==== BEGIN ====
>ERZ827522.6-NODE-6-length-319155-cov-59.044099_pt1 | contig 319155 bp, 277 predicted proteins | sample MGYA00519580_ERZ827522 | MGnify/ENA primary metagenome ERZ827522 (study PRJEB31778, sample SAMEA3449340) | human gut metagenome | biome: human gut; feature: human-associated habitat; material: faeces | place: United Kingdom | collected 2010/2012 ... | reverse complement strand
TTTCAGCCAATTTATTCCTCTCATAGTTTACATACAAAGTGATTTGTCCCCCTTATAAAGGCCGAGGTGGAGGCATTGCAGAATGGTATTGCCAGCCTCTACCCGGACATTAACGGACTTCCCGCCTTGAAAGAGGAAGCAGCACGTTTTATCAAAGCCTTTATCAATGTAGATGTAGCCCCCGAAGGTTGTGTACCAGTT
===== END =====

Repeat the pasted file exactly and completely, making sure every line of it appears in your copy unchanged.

>ERZ827522.6-NODE-6-length-319155-cov-59.044099_pt1 | contig 319155 bp, 277 predicted proteins | sample MGYA00519580_ERZ827522 | MGnify/ENA primary metagenome ERZ827522 (study PRJEB31778, sample SAMEA3449340) | human gut metagenome | biome: human gut; feature: human-associated habitat; material: faeces | place: United Kingdom | collected 2010/2012 ... | reverse complement strand
TTTCAGCCAATTTATTCCTCTCATAGTTTACATACAAAGTGATTTGTCCCCCTTATAAAGGCCGAGGTGGAGGCATTGCAGAATGGTATTGCCAGCCTCTACCCGGACATTAACGGACTTCCCGCCTTGAAAGAGGAAGCAGCACGTTTTATCAAAGCCTTTATCAATGTAGATGTAGCCCCCGAAGGTTGTGTACCAGTT